There was a time, not so long ago, when people would talk about illness – and health insurers would sell policies to protect people against the cost of falling ill.
But then some smart marketer decided that ‘illness’ was a bit too glass-half-empty and renamed it ‘wellness’ in a fit of glass-half-full optimism. As a concept, wellness had the added benefit that it could be used to include all sorts of sibylline lifestyle concepts ranging from breath coaching, gym membership, sitting down versus standing up, taking the stairs instead of the lift - through to buying fitness trackers, wearing Lycra athleisure wear and eating quinoa and kale.
And that was all OK because everyone already knew that the switch from illness to wellness was all about marketing. After all, the wellness industry is worth well over $4tn according to the Global Wellness Institute – although only a fraction of that feeds through into health insurance.
Much more sinister, however, was the renaming of the scourge of ‘global warming’ to ‘climate change’. While the former sounds quite alarming, the latter sounds a bit like changing the settings on the car’s AC because the occupant of the passenger seat is feeling a bit chilly.
Full marks, therefore, to Asian School of the Environment, Nanyang Technological University Singapore chair Professor Benjamin Horton who urged delegates at last year’s SIRC to stop talking about ‘climate change’ and start talking about ‘climate crisis’.
And what a crisis it is.
At the start of this year Asia was reeling from the twin disasters of bushfires in Australia and floods in Jakarta – providing further proof, if any more were needed, that this region needs to get used to the idea of some sort of weather-related crisis on a weekly basis.
The Asia-Pacific Disaster Report for 2019 published by the Economic and Social Council of the United Nations said that almost half of the 281 natural disaster events worldwide occurred in the Asia Pacific region.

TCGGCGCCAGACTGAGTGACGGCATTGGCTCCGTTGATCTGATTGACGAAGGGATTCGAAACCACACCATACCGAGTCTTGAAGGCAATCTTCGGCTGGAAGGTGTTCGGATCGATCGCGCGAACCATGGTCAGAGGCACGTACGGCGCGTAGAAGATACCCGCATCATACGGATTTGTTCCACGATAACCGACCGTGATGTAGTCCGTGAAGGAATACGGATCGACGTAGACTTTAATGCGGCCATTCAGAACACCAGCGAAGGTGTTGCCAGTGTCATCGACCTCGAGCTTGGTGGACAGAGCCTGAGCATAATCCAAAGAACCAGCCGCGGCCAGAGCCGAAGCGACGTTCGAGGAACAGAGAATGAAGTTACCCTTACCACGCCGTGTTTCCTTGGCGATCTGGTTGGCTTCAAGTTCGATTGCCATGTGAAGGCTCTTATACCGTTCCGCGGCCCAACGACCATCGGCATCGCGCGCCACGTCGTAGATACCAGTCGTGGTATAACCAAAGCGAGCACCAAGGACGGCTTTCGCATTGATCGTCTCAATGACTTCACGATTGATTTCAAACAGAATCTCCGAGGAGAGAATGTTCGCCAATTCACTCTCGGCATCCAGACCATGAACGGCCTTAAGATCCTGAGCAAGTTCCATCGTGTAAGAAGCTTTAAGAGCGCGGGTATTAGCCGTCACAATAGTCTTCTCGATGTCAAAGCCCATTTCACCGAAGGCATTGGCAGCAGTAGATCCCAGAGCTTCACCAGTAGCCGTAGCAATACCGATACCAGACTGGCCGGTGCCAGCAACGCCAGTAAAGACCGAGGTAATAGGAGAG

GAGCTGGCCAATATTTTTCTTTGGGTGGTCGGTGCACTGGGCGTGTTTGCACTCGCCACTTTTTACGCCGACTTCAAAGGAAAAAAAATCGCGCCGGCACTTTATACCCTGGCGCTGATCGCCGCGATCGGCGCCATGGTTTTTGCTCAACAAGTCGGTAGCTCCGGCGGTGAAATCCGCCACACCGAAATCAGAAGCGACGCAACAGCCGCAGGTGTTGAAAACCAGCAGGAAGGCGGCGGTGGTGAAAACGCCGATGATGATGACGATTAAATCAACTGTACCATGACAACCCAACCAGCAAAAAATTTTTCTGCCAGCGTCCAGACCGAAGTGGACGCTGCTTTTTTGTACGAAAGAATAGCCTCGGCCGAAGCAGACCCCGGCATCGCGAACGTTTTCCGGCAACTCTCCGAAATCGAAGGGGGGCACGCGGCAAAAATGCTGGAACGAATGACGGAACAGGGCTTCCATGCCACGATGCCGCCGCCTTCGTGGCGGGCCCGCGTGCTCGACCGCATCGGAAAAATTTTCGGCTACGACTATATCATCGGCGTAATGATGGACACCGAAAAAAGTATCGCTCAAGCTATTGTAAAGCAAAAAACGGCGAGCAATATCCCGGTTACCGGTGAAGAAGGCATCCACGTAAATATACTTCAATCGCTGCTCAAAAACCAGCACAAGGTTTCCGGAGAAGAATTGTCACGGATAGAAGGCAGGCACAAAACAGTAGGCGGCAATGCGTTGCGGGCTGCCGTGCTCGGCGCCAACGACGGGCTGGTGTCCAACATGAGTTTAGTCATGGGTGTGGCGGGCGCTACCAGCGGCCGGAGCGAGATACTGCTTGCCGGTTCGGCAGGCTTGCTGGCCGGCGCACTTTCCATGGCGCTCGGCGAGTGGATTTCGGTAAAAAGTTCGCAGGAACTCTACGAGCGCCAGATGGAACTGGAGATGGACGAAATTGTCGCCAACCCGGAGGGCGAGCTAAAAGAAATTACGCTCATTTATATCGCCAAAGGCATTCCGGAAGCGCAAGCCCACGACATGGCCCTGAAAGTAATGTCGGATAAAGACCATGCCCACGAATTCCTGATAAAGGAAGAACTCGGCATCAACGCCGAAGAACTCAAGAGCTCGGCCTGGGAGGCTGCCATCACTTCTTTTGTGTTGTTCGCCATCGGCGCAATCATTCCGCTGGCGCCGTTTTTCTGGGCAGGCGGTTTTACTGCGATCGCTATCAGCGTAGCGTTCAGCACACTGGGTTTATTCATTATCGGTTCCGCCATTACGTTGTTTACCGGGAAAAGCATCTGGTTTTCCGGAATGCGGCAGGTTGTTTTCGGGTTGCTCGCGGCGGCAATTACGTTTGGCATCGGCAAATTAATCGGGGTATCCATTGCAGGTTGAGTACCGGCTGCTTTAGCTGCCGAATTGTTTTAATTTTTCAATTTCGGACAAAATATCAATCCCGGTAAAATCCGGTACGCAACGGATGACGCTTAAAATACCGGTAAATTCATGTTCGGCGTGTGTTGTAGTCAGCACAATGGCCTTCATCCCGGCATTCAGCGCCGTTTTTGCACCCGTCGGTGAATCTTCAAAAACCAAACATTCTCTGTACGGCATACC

That’s almost three natural disaster every week in the Asia Pacific alone – which is one of the reasons that Professor Horton is keen that we adopt language that more fully captures how serious things have become.
The word crisis ceases to seem alarmist in this context.
Which brings me neatly on to my final point about naming conventions and how they are used in the reinsurance industry.
There is, perhaps, a tendency to talk blithely about Nat CAT as a category of business that needs to be priced rather than focusing on the underlying source of the business – the natural catastrophes themselves and what they mean to real people in real families with real homes and real businesses.
There is a growing body of compelling evidence that suggests that many of the catastrophes that we are referring to are anything but natural. Many are looking distressingly man-made – and to continue to refer to them as Nat CAT looks, at best, disingenuous and, at worst, dishonest.
So perhaps in future reinsurers should have two distinct categories of catastrophe. One which is genuinely Nat CAT – comprised of earthquakes, volcanic activity and tsunamis – and the other is Man CAT – comprised of weather-related events occasioned by mankind’s profligate consumption of fossil fuels. A